Night Falls on California Commercial Solar Incentives, Some Utilities Out

The commercial solar incentives in California have been so popular that the funds are dwindling, and for two utilities, have run out. Solar is one of the few sectors of the American industry that has picked up speed in this desolate economy but good things have to come to an end sometime.

Two of the three large private California utilities participating in the California Solar Initiative have reported reaching their budgeted incentive caps for non-residential solar installations. In a story in the Solar Home Business Journal, Pacific Gas and Electric Co. and the California Center for Sustainable Energy are putting new non-residential solar applicants on waiting lists. Those on waiting lists are not guaranteed to receive a solar incentive, but may receive one if existing reservations are canceled or more funding is obtained. Cancellations are relatively common, and have accounted for about one-fourth of listed solar reservations in the past.

The California Center for Sustainable Energy, which administers solar incentives for San Diego Gas and Electric Co., has had a waiting list since October. There now are 47 applicants on the waiting list, with planned projects totaling 3.7 megawatts, worth about $3.3 million in potential solar incentives, according to a newsletter distributed by the initiative.

Pacific Gas and Electric, a larger utility, began its incentive waiting list for commercial solar projects submitted after Dec. 23. It already had 42 applicants on a waiting list at the time the initiative’s newsletter was released, totaling 3.6 megawatts of capacity and $2.6 million in potential solar incentives.

Both utility programs have been on Step 8 of the initiative’s solar incentive program for both residential solar and non-residential solar customers. For those choosing the Expected Performance Based Buy down, Step 8 has paid 35 cents a watt for both residential and non-residential commercial customers. For non-residential government or nonprofit applicants, Step 8 has been paying $1.10 per watt, because these applicants are not eligible for a federal tax credit.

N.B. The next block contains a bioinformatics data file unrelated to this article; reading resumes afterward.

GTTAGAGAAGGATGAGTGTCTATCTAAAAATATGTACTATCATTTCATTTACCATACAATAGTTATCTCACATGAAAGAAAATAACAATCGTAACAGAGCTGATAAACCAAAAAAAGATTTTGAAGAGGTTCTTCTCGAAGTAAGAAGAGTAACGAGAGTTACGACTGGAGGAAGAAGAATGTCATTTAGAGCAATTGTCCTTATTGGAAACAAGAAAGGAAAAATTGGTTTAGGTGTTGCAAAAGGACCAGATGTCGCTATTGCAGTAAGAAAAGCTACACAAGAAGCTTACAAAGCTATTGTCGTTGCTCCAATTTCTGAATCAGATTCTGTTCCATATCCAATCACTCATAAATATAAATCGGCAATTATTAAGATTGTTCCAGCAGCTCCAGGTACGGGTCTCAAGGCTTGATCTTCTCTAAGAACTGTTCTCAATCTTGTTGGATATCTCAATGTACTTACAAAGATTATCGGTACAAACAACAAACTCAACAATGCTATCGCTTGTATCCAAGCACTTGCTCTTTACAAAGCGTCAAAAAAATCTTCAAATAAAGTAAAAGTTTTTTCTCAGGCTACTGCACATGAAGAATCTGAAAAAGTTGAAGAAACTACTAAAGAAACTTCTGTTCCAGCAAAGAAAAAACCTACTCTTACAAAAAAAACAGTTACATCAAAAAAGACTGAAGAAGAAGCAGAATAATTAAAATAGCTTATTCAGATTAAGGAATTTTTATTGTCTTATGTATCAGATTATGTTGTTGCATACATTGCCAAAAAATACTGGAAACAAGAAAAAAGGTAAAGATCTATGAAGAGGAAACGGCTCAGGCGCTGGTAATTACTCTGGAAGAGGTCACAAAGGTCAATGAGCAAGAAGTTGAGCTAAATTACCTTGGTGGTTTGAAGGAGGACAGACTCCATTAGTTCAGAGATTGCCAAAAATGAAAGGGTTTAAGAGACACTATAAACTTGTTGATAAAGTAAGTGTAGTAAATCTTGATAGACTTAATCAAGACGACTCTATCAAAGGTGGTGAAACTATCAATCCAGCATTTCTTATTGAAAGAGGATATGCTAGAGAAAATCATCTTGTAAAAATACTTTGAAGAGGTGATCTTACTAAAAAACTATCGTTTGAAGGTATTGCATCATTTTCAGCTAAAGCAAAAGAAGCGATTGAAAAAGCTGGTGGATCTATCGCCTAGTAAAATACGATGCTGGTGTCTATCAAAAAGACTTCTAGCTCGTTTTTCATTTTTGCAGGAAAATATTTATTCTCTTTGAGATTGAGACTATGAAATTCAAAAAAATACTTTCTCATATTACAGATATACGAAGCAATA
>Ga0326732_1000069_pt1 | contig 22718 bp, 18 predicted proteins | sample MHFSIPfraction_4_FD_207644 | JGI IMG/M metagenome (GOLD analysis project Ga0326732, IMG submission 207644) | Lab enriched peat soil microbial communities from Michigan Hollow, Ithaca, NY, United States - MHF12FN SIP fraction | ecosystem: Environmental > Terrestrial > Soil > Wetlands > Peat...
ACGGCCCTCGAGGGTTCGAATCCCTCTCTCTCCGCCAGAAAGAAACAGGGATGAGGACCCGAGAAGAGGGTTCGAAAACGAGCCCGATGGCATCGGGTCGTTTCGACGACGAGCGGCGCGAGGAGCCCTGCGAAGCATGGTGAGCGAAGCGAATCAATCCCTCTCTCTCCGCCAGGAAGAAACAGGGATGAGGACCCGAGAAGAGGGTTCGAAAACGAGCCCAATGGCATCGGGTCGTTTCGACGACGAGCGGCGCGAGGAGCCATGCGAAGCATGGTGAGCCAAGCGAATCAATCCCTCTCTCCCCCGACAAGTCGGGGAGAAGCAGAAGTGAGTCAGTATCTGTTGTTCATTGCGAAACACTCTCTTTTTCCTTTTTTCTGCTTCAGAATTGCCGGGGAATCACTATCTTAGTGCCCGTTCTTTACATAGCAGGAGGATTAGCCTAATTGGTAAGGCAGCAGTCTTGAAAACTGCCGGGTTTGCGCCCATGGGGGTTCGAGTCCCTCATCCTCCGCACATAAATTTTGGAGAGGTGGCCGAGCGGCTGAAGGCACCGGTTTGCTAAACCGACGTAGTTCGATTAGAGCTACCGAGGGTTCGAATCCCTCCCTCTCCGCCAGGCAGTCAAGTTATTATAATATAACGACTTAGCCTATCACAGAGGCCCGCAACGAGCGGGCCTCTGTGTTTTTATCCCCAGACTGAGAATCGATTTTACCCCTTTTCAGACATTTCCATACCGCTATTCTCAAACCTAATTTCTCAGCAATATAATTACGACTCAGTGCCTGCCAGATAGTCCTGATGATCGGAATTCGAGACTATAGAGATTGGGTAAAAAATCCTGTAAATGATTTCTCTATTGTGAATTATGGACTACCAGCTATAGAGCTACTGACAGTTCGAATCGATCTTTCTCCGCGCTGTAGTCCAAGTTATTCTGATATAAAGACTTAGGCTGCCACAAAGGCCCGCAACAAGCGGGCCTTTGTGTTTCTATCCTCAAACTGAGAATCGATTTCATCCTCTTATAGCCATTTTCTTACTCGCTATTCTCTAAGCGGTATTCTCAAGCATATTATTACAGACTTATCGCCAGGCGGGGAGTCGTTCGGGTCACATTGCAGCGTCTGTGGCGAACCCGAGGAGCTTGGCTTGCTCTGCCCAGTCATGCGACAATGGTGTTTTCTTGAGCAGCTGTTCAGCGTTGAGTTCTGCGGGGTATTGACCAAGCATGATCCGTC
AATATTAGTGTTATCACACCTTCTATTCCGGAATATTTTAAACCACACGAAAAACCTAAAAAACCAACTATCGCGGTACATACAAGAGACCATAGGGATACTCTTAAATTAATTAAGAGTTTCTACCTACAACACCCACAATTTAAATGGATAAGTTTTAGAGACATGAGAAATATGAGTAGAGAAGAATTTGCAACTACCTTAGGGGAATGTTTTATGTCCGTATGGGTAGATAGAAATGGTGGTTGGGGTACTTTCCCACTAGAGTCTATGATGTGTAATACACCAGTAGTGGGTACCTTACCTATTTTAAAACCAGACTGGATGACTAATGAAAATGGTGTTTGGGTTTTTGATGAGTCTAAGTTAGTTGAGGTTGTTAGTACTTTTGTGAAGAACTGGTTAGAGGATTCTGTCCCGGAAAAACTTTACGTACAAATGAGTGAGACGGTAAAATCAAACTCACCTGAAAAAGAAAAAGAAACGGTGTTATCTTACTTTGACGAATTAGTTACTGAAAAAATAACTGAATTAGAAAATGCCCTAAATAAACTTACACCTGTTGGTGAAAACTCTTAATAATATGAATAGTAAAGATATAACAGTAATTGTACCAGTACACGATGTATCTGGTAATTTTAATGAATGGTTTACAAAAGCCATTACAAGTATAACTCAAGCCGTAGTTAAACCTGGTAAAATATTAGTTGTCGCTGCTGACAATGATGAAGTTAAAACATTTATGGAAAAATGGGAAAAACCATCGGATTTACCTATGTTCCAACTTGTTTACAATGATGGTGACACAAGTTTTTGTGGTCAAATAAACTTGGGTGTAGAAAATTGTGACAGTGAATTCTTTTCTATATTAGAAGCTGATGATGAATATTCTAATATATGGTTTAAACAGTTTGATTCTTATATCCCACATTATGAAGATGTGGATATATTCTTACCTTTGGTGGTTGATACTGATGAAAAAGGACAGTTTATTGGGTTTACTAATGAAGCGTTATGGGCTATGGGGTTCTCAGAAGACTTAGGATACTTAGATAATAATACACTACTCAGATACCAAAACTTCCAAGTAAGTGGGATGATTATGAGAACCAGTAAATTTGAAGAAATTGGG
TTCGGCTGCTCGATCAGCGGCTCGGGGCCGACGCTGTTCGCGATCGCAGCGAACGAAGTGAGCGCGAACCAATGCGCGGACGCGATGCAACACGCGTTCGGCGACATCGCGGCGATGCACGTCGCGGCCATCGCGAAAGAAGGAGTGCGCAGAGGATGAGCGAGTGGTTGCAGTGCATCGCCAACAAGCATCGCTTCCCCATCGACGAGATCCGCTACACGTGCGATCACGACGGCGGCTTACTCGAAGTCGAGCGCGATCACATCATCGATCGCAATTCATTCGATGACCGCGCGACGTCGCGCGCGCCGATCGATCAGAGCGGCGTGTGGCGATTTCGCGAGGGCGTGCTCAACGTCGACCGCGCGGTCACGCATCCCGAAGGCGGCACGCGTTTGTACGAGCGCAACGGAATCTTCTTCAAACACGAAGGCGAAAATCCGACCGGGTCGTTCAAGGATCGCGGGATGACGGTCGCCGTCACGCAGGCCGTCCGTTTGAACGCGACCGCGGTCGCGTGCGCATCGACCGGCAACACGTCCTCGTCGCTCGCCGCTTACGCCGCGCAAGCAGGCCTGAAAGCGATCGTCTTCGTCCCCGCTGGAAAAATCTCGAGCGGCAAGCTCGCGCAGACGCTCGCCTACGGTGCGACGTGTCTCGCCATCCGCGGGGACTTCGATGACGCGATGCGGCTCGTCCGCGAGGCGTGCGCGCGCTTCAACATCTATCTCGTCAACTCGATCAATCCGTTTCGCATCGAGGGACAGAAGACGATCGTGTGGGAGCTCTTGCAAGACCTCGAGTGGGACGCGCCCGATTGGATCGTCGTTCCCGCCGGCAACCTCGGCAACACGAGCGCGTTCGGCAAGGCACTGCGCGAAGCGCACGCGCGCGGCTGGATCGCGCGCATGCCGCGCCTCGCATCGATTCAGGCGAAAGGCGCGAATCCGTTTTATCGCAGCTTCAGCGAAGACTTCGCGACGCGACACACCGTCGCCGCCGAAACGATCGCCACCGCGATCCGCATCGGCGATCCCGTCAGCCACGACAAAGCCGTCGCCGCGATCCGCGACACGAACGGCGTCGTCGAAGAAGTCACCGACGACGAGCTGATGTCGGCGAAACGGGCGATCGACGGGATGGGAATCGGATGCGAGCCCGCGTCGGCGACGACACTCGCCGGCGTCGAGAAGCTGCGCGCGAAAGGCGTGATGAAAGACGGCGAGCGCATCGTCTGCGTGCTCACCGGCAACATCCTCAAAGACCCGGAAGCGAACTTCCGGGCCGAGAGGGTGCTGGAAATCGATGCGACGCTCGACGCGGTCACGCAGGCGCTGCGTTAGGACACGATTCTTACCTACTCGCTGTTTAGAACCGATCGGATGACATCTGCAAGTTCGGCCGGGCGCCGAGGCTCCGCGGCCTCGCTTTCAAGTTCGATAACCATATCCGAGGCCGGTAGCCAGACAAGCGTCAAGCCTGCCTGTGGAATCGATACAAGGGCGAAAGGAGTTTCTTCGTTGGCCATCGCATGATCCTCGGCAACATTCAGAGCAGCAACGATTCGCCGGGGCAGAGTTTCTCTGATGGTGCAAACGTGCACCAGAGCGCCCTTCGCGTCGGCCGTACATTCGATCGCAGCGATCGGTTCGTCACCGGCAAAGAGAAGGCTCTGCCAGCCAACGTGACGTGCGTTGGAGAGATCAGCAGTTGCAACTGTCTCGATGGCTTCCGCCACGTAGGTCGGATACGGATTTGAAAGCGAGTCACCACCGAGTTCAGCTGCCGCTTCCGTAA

For applicants seeking to reserve a Performance-Based Incentive, Step 8 has paid a nickel per kilowatt-hour for residential solar customers as well as for non-residential commercial customers, and 15 cents per kilowatt-hour for government or nonprofit groups installing solar.

Because of the budget depletion, it’s not certain that new non-residential custom applicants to these programs will receive solar incentives. Residential solar incentives are not yet affected and are still being accepted by both utilities. Southern California Edison still is offering incentives for non-residential solar applicants, which also are about to move to Step 8 because Step 7 appears oversubscribed. Residential applicants in the Southern California Edison service area may still be eligible for Step 5 incentives, which pay $1.55 per watt with the buy down or 22 cents per kilowatt-hour for system performance (32 cents per kwh for government or nonprofit customers).

If consumers are able to secure a competitive price for a grid-tied solar electric system in the Southern California Edison service area, the higher incentive may yield a better bargain than is now available to customers of the other two utilities.
To help determine the status of existing reservations, Pacific Gas and Electric is asking applicants in its territory who do not plan to proceed with their projects to notify the utility at solar (at)